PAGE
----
This week I am going to focus on herb gardens indoors. Something you can start right away and not worry if its going to get killed by frost.


Growing herbs indoors is an easy and rewarding hobby. From a few plants on a windowsill, to a complete indoor lighting and watering setup, growing herbs is fun! Here are 7 you need to know to grow a healthy garden indoors.

1.  Light

Keep herbs healthy by providing 14 to 16 hours of artificial light, or 6 hours of natural light a day.

2.  Temperature

Keep indoor garden temperatures fairly constant, between 15-20 degrees is optimal

3.  Air Circulation

Herbs need to have proper airflow to keep bacteria and pests at bay. Be sure to keep the air moving in the room that contains your indoor herb garden.

4.  Soil

Indoor gardening soil has to be light and have exceptional drainage. Buy potting soil specifically, or make your own using 1 part bagged potting soil, 1 part sand and 1 part peat moss.

5.  Fertilizer

Indoor herbs require a a different fertilization schedule than those grown in an outdoor environment.

You can grow your herbs in just about any container. A few things to look out for would be insects, water drainage, and enough sunlight.

6.  Water

Indoor herb gardens require careful attention to watering, no matter if your herb likes extra moisture or drier conditions, a plant sitting in water is never good.

7.  Pests

Although herbs are not bothered as much as vegetables and flowers can be, in an indoor garden, the artificial conditions can increase your pest problem. To prevent pests from ruining your indoor garden, keep a close eye on your plants and use a soapy spray at the first sign of infestation. Handpick any pests that you see and provide sticky traps to control the rest.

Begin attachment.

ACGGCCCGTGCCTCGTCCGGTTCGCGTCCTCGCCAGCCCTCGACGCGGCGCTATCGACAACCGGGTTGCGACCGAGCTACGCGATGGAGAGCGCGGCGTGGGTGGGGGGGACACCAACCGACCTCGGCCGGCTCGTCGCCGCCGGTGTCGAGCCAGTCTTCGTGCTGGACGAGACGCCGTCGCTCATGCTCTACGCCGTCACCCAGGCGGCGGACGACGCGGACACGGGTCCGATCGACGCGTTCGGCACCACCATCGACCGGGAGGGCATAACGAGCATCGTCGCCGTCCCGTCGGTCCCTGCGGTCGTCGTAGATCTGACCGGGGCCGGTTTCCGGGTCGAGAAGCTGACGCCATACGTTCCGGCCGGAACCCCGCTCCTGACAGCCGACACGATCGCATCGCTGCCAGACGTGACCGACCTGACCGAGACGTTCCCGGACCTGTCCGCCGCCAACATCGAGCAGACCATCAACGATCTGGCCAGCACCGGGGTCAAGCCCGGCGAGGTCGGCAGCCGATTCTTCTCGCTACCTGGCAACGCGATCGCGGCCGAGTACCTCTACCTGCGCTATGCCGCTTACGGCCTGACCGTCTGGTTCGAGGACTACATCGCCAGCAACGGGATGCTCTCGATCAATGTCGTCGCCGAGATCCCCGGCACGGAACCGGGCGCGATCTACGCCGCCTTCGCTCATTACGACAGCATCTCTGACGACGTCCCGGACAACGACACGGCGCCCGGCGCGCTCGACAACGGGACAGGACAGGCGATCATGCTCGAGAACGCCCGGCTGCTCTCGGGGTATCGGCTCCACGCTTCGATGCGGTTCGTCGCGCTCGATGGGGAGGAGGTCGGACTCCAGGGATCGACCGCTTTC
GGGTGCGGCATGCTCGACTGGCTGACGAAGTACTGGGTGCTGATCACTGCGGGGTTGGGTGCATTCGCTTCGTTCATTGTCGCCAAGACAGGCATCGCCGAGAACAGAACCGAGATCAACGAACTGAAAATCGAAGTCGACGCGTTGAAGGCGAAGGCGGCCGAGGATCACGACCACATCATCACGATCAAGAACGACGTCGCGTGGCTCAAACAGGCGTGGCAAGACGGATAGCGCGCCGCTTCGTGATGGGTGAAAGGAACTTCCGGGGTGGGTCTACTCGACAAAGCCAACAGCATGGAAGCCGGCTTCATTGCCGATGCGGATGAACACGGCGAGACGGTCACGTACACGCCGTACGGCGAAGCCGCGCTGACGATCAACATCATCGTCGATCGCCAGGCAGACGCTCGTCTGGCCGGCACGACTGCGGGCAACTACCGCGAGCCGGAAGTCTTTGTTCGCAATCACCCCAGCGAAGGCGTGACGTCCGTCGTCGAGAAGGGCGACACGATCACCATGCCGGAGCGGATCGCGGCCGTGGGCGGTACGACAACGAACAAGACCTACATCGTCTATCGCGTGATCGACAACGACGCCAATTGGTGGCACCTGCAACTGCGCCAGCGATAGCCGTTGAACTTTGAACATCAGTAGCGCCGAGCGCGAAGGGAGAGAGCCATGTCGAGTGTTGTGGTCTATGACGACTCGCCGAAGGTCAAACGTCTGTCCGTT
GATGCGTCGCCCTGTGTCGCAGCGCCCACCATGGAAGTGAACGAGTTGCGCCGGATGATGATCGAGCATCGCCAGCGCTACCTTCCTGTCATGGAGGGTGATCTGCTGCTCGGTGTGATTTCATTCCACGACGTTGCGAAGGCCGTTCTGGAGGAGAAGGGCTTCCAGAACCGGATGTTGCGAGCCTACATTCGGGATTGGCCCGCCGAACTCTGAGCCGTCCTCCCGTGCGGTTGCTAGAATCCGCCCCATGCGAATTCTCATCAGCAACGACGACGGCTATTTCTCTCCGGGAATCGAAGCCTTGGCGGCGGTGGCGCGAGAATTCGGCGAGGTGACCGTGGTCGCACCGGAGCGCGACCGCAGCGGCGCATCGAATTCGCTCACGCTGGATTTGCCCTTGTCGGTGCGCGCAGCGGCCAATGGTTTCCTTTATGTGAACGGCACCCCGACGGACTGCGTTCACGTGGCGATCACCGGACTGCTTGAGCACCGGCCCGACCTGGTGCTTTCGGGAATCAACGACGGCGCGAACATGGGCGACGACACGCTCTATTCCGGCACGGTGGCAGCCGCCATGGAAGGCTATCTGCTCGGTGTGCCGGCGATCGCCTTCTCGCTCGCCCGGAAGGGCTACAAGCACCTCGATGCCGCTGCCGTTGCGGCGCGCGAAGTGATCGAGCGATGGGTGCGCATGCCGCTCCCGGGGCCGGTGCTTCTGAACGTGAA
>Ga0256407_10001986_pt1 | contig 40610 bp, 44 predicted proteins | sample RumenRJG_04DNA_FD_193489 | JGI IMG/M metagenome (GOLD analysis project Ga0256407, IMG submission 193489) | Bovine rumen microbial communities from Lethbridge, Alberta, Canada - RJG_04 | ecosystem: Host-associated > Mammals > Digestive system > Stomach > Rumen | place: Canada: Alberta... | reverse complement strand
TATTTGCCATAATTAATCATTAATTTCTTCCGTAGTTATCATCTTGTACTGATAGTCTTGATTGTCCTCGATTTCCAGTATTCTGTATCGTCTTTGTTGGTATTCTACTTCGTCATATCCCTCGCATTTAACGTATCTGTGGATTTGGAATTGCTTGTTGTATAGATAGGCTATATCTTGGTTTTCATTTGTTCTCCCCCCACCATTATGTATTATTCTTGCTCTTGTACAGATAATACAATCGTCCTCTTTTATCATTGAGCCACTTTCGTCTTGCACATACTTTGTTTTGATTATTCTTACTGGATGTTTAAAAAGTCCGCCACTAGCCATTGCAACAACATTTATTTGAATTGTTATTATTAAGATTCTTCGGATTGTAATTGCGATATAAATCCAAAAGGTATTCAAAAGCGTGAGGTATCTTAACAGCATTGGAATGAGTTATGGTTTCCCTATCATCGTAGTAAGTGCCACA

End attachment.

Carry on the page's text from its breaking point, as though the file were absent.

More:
**the above 7 steps are taken from

If you have pets you will need to keep an eye on your plants. Animals attract tiny sucking insects that will hover and crawl around your plants. You can get rid of them with tepid soapy water.Using a spray bottle simply mist the plant, make sure to get under the leaves as that is where bugs like to hide and lay eggs.
Water drainage is essential, you need to make sure that your herbs are not sitting in water.
During the winter, (and if you do not have direct sunlight in your home) I would suggest getting florescent lights as they will provide proper lighting for your herbs.


Herbs grow very well indoors. They take no more time and effort than a regular houseplant once you decide on the best location for them. Use the different areas in your home to grow herbs with different needs. You will soon have delicious herbal additions to your home with little fuss.




If anyone reading this has an indoor herb garden please feel free to take pictures and share them with us! You can email them at or facebook them to us!! We would love to see them. Also next month we are planning a Tea Cup gardening class 🙂 Using tea cups from FIND Edmonton, we will be making herb gardens. Price to be determined.